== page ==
Cook Sip Party Primp Interviews Raw Canvas Home

04.20.10 by  

Anyone Can Be a Mixologist. (This Means You)

That’s the mantra of neighborhood hideout Louis 649 and the name of their cocktail contest. Head barman Glenn Lucci slid us some pro techniques, a helpful mariachi band suggestion and a few signature drink recipes for kick-starting your own sideboard.

We love an extensive cocktail menu, on-the-spot improved recipes and former jazz den vibes. East Village hangout, Louis 649, has all three. They up the ante by posting head barman Glenn Lucci behind the bar. Here, he gives us the details on how to off-road your own drink recipes and why you’d prefer he host you at the bar, rather than his own pad.

you’re hosting an amateur cocktail crafting contest. what was the inspiration…

Glenn Lucci: Above all its a way for us to show our gratitude to our customers and allow them a chance to get behind the bar that they’ve supported for so long. Our clientele is very knowledgeable about booze so we figured the competition would be welcomed.

Where Glenn Lucci both works his magic and slips back into "bartender missionary position." Gotta love an honest barman. Photo © Louis 649.

you say anyone can be a mixologist…what are the few tricks that will raise at-home bartender’s game?

Beyond the usual protocol like fresh juice, decent bar tools, measuring with jiggers and quality liquor, I would say try to use large solid chunks of ice for shaking and stirring. Whether it’s by using molds that are homemade or purchased or by chipping off pieces from the blocks you buy at the gas station, good ice makes good drinks and thin snowy ice will overly dilute a drink and mute the flavors.

Another tip is to master one drink and then substitute similar ingredients into the formula to create new drinks. For instance, a great sour recipe is 2 ounces base spirit, 1 ounce lemon or lime juice and 3/4 ounce simple syrup. From there, you can use all sorts of sweeteners — honey, grenadine, maple syrup, velvet falernum, St. Germain — just make sure to adjust the acid to match the intensity of the sweetness. Within no time, you’ll have barbeque sauce and beef jerky in the glass, and it will be great.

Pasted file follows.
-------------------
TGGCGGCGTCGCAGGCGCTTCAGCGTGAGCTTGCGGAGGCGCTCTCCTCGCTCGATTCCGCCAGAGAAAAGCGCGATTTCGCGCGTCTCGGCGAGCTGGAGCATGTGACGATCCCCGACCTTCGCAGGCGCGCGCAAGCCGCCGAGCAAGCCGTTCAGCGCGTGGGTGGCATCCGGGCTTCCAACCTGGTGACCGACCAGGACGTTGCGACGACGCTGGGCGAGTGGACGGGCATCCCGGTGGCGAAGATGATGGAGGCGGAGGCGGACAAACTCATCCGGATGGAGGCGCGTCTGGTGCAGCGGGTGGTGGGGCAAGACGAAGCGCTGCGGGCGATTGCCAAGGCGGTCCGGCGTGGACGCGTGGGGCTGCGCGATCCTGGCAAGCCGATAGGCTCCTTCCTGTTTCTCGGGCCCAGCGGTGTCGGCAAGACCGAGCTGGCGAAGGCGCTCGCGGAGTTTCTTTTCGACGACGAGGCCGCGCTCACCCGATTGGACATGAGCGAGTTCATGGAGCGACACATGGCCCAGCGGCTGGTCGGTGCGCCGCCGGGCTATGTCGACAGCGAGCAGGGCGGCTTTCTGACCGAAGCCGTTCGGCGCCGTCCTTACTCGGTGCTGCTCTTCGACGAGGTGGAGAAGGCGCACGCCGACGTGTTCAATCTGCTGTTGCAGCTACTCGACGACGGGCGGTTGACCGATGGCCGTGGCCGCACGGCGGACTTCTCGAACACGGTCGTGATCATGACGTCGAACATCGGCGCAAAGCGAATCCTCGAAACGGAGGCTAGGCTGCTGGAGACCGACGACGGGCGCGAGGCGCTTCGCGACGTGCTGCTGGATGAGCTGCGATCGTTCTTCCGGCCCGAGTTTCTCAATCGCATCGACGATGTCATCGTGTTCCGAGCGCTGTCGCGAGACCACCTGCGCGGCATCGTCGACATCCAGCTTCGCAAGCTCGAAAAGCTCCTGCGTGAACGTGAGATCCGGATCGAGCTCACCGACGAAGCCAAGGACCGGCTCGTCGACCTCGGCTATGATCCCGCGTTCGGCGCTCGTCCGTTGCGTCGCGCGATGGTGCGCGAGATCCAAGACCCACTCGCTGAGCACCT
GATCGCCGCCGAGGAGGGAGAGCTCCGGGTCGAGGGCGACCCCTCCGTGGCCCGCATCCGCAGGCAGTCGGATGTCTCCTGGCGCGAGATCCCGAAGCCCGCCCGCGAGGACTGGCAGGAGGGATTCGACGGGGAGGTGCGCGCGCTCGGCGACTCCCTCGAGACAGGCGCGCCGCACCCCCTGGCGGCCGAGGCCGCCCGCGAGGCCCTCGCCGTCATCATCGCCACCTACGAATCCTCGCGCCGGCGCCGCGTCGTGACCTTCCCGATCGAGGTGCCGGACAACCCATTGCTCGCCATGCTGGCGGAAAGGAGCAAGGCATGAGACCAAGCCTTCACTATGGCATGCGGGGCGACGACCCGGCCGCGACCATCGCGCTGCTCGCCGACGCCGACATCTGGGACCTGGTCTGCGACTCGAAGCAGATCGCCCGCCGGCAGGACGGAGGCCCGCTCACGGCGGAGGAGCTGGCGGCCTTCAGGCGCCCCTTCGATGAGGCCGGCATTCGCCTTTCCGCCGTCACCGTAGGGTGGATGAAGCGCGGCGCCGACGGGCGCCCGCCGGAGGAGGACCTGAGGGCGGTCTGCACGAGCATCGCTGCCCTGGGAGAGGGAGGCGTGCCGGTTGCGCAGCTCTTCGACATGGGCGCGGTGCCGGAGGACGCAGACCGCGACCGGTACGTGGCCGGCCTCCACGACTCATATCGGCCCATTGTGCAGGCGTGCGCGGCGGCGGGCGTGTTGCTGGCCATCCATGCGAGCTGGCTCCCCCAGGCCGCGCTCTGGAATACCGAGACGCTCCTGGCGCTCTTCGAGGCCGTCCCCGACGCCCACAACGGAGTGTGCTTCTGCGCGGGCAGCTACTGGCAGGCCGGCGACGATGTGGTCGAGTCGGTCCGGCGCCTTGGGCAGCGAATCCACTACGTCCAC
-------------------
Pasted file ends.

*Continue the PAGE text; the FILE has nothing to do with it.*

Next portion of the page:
you’re also known for your tastings and round-tables … what are the off-the-radar spirits you’re experimenting with these days?

I don’t get too exotic with my experiments. I always end up back in bartending missionary position. I am fascinated by Amaro, though, and have found myself putting Cynar in almost everything. It’s a great modifier in both aromatic stirred cocktails and shaken citrus drinks and gets along well with tequila and mezcal. Maybe the artichoke and the agave were good friends once upon a time.

we like the idea of hosting a “craft your own cocktail” party at home — any signature ways you create a top-notch experience?

At home with my friends I usually don’t need to offer much more than a case of beer and a hockey game on TV, but I would imagine a fun cocktail party where one base spirit is selected and each guest brings a modifier of some sort. Maybe a tequila party for Cinco de Mayo and people could bring different juices, syrups, peppers and herbs in their sombreros. You could try to hire one of those mariachi bands from the subway to come, too.

you’re probably crafting cocktails in your sleep — what’s a recipe you’ve created that was so ‘wow’ you surprised yourself?

In my sleep, I’m typically having pretty abstract dreams about aliens or something, so my best drinks are the ones created on the spot for customers at the bar who request odd combinations of ingredients. A lady asked for rum and porter together recently, so I riffed on a Dark and Stormy and thought it was pretty good: 2 ounces Chairmans Reserve St. Lucia Rum, 1/2 ounce fresh ginger syrup, 3/4 ounce lime juice, 1/4 ounce simple syrup. Shaken, poured over ice in a collins, topped with Smuttynose Porter.

One of my favorite customers loves Ardbeg Islay Single Malt cocktails and I made him a good one last night: 3/4 ounce Ardbeg, 3/4 ounce lemon, 3/4 Cointreau, 1/2 ounce St. Germain and a dash absinthe. Shaken. Served up.

what are some off-the-radar tricks or techniques you’re experimenting with to keep yourself challenged?

I usually have no problem keeping myself challenged. Sometimes I make a Vodka Tonic look difficult.

the coolest part of creating new concoctions are the epiphanies … any you’d like to share?

For every positive discovery, I probably have a dozen catastrophes. The catastrophes are great teachers though, too, and usually indicate that I’ve been too whimsical thus pointing me back to a recipe that I know works well from which I can deviate and make substitutions.

Meet the "Pimm's-bibe," our invention for the Louis 649 cocktail contest. Ingredients: 2 parts Pimm's, 2 parts fresh grapefruit juice, 1 part simple syrup, 1/4 part Ricard Pastis, 1 egg white. Shaken and strained into a highball, garnished with a whole piece of dried mace.

Dark and Smutty

Glenn Lucci’s riff on the Dark and Stormy.

  • 2 ounces Chairmans Reserve St. Lucia Rum
  • 1/2 ounce fresh ginger syrup
  • 3/4 ounce lime juice
  • 1/4 ounce simple syrup
  • Topper of Smuttynose Porter
  1. Shake, pour over ice in a collins, and top with Smuttynose Porter.

Louis 649 Scotchtail

When one of Glenn Lucci’s favorite Ardbeg lovers asked for a improved new cocktail, he shook this.

  • 3/4 ounce Ardbeg Islay Single Malt
  • 3/4 ounce lemon juice
  • 3/4 Cointreau
  • 1/2 ounce St. Germain
  • Dash absinthe
  1. Shake, serve up.